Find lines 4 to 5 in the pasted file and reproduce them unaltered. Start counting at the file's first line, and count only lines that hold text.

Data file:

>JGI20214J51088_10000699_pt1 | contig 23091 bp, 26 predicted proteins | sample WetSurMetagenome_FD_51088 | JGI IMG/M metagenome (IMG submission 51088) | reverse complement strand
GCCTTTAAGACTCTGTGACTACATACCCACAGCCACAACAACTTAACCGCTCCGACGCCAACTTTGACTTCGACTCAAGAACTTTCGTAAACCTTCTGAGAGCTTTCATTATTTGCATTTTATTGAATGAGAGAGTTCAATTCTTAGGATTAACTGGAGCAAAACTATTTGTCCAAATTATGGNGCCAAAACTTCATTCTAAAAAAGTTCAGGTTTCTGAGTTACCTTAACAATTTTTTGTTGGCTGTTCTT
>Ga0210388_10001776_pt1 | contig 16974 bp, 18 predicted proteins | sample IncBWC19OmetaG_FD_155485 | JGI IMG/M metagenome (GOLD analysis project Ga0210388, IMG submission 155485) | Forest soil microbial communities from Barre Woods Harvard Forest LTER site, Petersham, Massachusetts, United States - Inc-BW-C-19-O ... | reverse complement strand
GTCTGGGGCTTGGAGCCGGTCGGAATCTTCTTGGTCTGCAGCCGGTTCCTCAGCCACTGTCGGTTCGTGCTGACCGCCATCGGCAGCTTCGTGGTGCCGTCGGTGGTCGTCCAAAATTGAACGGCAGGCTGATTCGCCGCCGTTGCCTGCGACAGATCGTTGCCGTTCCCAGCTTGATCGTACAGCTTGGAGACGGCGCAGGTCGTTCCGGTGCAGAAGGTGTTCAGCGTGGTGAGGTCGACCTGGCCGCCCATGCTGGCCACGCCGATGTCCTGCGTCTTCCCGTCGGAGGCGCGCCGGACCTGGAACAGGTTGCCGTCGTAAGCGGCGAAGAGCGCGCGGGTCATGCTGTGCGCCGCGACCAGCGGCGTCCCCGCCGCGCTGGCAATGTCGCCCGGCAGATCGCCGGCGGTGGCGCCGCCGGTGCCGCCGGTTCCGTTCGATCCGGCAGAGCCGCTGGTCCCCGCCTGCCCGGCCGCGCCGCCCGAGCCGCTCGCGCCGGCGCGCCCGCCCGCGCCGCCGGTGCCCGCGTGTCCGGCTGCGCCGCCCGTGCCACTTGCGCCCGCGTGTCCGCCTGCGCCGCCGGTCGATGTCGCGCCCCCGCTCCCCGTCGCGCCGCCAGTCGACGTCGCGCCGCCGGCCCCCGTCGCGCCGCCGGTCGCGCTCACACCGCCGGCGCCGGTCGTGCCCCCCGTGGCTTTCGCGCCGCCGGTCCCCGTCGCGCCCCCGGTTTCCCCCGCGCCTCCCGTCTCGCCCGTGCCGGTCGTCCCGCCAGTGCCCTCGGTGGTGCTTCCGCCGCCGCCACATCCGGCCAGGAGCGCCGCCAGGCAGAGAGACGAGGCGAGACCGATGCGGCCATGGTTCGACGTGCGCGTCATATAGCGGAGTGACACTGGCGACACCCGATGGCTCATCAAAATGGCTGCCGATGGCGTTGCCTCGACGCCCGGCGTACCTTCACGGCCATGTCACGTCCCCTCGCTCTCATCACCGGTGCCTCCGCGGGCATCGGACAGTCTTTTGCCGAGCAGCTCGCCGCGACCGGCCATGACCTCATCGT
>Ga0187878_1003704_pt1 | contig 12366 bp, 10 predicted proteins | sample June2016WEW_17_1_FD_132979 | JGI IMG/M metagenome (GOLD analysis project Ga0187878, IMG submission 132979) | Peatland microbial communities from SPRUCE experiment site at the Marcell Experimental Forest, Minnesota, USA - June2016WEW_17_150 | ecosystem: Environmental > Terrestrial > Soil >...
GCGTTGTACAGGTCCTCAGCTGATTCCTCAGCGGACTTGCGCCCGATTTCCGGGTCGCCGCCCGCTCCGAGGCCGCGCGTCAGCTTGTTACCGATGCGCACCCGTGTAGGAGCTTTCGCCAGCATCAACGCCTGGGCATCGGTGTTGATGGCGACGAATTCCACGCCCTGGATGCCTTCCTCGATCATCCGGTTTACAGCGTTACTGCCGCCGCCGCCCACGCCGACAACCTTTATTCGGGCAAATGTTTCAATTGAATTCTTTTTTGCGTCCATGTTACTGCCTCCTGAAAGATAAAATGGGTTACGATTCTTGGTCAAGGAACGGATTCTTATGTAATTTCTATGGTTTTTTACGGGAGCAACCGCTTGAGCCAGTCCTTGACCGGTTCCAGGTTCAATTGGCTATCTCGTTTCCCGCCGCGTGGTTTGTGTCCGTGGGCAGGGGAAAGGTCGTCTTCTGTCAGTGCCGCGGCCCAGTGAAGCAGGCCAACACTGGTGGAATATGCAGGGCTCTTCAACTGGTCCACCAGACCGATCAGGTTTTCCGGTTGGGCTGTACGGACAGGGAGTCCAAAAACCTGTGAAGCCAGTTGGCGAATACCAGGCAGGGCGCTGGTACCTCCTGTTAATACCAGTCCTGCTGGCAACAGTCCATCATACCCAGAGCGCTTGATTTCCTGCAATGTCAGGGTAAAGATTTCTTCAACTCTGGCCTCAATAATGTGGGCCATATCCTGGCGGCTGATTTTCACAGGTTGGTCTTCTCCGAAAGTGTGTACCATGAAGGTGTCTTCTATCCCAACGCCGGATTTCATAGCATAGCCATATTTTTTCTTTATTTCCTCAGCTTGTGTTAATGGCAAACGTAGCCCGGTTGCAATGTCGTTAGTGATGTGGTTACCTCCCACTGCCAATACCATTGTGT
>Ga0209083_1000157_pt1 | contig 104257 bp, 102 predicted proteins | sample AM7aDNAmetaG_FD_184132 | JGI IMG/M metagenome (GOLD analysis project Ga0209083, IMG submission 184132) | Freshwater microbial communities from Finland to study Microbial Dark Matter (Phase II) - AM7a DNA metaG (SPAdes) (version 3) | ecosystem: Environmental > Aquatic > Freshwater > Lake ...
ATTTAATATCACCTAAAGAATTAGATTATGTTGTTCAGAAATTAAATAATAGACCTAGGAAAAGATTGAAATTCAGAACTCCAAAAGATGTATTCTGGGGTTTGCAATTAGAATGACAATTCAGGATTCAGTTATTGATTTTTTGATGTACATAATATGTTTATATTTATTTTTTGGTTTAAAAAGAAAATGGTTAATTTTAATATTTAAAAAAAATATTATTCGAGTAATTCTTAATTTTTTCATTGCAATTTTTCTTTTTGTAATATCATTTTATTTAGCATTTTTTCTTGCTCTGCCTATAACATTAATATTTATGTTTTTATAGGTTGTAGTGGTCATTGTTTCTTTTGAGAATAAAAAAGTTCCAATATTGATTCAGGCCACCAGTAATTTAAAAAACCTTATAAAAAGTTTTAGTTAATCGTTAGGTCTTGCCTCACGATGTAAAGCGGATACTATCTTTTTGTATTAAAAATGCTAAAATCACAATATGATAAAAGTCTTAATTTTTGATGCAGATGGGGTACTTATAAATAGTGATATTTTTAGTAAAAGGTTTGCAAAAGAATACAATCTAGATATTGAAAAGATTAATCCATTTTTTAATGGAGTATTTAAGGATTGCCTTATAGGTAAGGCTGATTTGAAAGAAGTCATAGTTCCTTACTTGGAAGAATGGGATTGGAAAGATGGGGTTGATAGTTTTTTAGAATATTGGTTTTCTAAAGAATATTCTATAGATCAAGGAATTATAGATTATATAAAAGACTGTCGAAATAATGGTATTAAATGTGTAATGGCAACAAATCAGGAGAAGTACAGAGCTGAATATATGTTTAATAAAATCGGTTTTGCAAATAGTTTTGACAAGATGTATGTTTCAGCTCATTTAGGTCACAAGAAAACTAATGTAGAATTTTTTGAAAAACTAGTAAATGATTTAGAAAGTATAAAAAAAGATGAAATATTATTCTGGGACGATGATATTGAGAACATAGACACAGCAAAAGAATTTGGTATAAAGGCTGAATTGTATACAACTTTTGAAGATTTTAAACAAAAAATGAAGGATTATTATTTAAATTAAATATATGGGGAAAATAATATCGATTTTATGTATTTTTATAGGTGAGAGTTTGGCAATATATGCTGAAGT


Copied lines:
GTCTGGGGCTTGGAGCCGGTCGGAATCTTCTTGGTCTGCAGCCGGTTCCTCAGCCACTGTCGGTTCGTGCTGACCGCCATCGGCAGCTTCGTGGTGCCGTCGGTGGTCGTCCAAAATTGAACGGCAGGCTGATTCGCCGCCGTTGCCTGCGACAGATCGTTGCCGTTCCCAGCTTGATCGTACAGCTTGGAGACGGCGCAGGTCGTTCCGGTGCAGAAGGTGTTCAGCGTGGTGAGGTCGACCTGGCCGCCCATGCTGGCCACGCCGATGTCCTGCGTCTTCCCGTCGGAGGCGCGCCGGACCTGGAACAGGTTGCCGTCGTAAGCGGCGAAGAGCGCGCGGGTCATGCTGTGCGCCGCGACCAGCGGCGTCCCCGCCGCGCTGGCAATGTCGCCCGGCAGATCGCCGGCGGTGGCGCCGCCGGTGCCGCCGGTTCCGTTCGATCCGGCAGAGCCGCTGGTCCCCGCCTGCCCGGCCGCGCCGCCCGAGCCGCTCGCGCCGGCGCGCCCGCCCGCGCCGCCGGTGCCCGCGTGTCCGGCTGCGCCGCCCGTGCCACTTGCGCCCGCGTGTCCGCCTGCGCCGCCGGTCGATGTCGCGCCCCCGCTCCCCGTCGCGCCGCCAGTCGACGTCGCGCCGCCGGCCCCCGTCGCGCCGCCGGTCGCGCTCACACCGCCGGCGCCGGTCGTGCCCCCCGTGGCTTTCGCGCCGCCGGTCCCCGTCGCGCCCCCGGTTTCCCCCGCGCCTCCCGTCTCGCCCGTGCCGGTCGTCCCGCCAGTGCCCTCGGTGGTGCTTCCGCCGCCGCCACATCCGGCCAGGAGCGCCGCCAGGCAGAGAGACGAGGCGAGACCGATGCGGCCATGGTTCGACGTGCGCGTCATATAGCGGAGTGACACTGGCGACACCCGATGGCTCATCAAAATGGCTGCCGATGGCGTTGCCTCGACGCCCGGCGTACCTTCACGGCCATGTCACGTCCCCTCGCTCTCATCACCGGTGCCTCCGCGGGCATCGGACAGTCTTTTGCCGAGCAGCTCGCCGCGACCGGCCATGACCTCATCGT
>Ga0187878_1003704_pt1 | contig 12366 bp, 10 predicted proteins | sample June2016WEW_17_1_FD_132979 | JGI IMG/M metagenome (GOLD analysis project Ga0187878, IMG submission 132979) | Peatland microbial communities from SPRUCE experiment site at the Marcell Experimental Forest, Minnesota, USA - June2016WEW_17_150 | ecosystem: Environmental > Terrestrial > Soil >...